Boundaries and the common law

Campbell, Glenn (2013) Boundaries and the common law. In: Graduate Surveyors Weekend Seminar 2013, 4-6 Oct 2013, University of Southern Queensland.

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Abstract

By now most graduates have been introduced to the concept of cadastral reinstatement and the dominant role that the courts play in the determination of boundaries. The power to define boundaries rests with the courts, not the surveyor. The task of a surveyor is to describe the
existing boundaries by collecting sufficient evidence and then interpreting the evidence in a way that is consistent with the precedent set by previous court decisions. In much the same way as Tolstoy described families, (All happy families are happy alike, all unhappy families are unhappy in their own way) boundary surveys where the physical evidence fits the documentary evidence are all straightforward, but surveys where the physical evidence
doesn't fit are all different. This means rather than apply rote solutions learned by rote surveyors have to apply general principals, laid down by the courts, to arrive at the solutions that they think a court will most likely agree with them.


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Item Type: Conference or Workshop Item (Commonwealth Reporting Category E) (Paper)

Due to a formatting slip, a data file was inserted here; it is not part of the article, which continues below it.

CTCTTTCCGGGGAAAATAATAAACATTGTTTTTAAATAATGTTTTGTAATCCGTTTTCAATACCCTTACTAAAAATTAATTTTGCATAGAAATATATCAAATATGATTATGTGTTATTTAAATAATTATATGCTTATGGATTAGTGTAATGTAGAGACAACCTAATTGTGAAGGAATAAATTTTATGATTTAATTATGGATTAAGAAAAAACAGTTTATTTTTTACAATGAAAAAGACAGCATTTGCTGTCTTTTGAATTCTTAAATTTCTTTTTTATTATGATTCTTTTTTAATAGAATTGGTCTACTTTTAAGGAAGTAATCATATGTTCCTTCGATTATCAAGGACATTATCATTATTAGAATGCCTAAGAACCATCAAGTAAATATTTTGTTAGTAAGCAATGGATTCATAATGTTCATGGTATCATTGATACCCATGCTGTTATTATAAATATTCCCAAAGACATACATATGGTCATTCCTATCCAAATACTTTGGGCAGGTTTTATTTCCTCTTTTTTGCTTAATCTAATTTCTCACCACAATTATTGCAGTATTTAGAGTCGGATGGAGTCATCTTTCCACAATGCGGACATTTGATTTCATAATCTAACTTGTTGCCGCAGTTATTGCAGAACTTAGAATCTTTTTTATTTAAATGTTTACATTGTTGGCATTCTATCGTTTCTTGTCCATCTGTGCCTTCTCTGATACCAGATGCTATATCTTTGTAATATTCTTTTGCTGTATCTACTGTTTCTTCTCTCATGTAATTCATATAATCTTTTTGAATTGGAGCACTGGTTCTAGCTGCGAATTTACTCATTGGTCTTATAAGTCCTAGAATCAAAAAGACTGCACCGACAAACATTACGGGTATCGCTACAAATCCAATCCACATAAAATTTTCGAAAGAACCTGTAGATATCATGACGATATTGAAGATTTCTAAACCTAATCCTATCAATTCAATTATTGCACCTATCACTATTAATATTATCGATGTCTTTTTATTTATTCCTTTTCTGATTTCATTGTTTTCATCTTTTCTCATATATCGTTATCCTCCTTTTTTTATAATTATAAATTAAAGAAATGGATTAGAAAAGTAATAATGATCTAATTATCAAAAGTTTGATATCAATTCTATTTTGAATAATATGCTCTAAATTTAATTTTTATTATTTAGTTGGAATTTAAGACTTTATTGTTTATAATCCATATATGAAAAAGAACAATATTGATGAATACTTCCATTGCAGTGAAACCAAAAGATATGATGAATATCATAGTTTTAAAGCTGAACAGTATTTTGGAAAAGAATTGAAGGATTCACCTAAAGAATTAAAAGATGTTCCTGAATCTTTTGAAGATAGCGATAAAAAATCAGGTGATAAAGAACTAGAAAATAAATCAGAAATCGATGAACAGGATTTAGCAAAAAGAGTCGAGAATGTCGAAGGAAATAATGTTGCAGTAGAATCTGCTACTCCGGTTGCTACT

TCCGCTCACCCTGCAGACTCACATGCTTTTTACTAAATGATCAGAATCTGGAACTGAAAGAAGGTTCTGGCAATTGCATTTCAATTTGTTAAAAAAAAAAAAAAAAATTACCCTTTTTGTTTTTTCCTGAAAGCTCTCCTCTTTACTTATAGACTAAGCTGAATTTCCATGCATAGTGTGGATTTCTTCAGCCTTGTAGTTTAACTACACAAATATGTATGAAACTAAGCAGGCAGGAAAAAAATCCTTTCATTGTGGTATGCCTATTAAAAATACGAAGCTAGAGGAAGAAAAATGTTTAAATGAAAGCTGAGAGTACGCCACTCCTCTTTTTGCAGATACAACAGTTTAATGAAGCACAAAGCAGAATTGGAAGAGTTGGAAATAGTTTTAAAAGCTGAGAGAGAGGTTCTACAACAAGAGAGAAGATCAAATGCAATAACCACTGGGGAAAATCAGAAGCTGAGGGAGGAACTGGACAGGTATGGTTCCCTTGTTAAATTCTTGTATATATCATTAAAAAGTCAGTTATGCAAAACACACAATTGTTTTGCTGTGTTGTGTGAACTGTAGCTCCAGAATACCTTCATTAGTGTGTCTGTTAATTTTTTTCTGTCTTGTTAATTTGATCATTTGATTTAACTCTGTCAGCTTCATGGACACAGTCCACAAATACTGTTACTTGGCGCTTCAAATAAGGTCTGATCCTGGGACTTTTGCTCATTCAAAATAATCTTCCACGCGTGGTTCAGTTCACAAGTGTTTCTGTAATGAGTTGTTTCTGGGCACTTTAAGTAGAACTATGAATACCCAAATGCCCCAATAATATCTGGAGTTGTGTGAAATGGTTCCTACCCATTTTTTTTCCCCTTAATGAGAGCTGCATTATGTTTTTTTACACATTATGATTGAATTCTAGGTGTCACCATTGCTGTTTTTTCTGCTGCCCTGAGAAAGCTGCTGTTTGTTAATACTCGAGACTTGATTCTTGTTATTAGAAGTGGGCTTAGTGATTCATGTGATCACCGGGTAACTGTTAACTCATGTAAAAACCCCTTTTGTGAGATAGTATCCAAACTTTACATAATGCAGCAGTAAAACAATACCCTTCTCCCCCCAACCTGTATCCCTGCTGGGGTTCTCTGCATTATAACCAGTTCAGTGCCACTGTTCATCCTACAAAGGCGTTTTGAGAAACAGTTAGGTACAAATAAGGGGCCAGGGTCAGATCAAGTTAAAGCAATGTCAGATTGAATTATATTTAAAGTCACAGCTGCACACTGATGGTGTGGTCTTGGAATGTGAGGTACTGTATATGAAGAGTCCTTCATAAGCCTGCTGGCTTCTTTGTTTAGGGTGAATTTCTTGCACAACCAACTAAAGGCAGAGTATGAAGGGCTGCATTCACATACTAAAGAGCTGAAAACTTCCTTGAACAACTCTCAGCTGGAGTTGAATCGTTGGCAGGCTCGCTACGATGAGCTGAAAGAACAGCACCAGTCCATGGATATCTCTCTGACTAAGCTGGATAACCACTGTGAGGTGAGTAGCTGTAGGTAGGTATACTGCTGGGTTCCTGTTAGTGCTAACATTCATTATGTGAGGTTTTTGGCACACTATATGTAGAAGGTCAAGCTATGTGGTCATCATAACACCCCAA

Refereed: No
Item Status: Live Archive
Additional Information: This publication is copyright. It may be reproduced in whole or in part for the purposes of study, research, or review, but is subject to the inclusion of an acknowledgment of the source.
Faculty / Department / School: Current - Faculty of Health, Engineering and Sciences - School of Civil Engineering and Surveying
Date Deposited: 14 Oct 2014 23:45
Last Modified: 27 Sep 2017 03:11
Uncontrolled Keywords: cadastral reinstatement; boundaries; cadastral surveying
Fields of Research : 18 Law and Legal Studies > 1801 Law > 180124 Property Law (excl. Intellectual Property Law)
09 Engineering > 0909 Geomatic Engineering > 090906 Surveying (incl. Hydrographic Surveying)
18 Law and Legal Studies > 1801 Law > 180122 Legal Theory, Jurisprudence and Legal Interpretation
Socio-Economic Objective: C Society > 94 Law, Politics and Community Services > 9404 Justice and the Law > 940499 Justice and the Law not elsewhere classified
URI: http://eprints.usq.edu.au/id/eprint/26050

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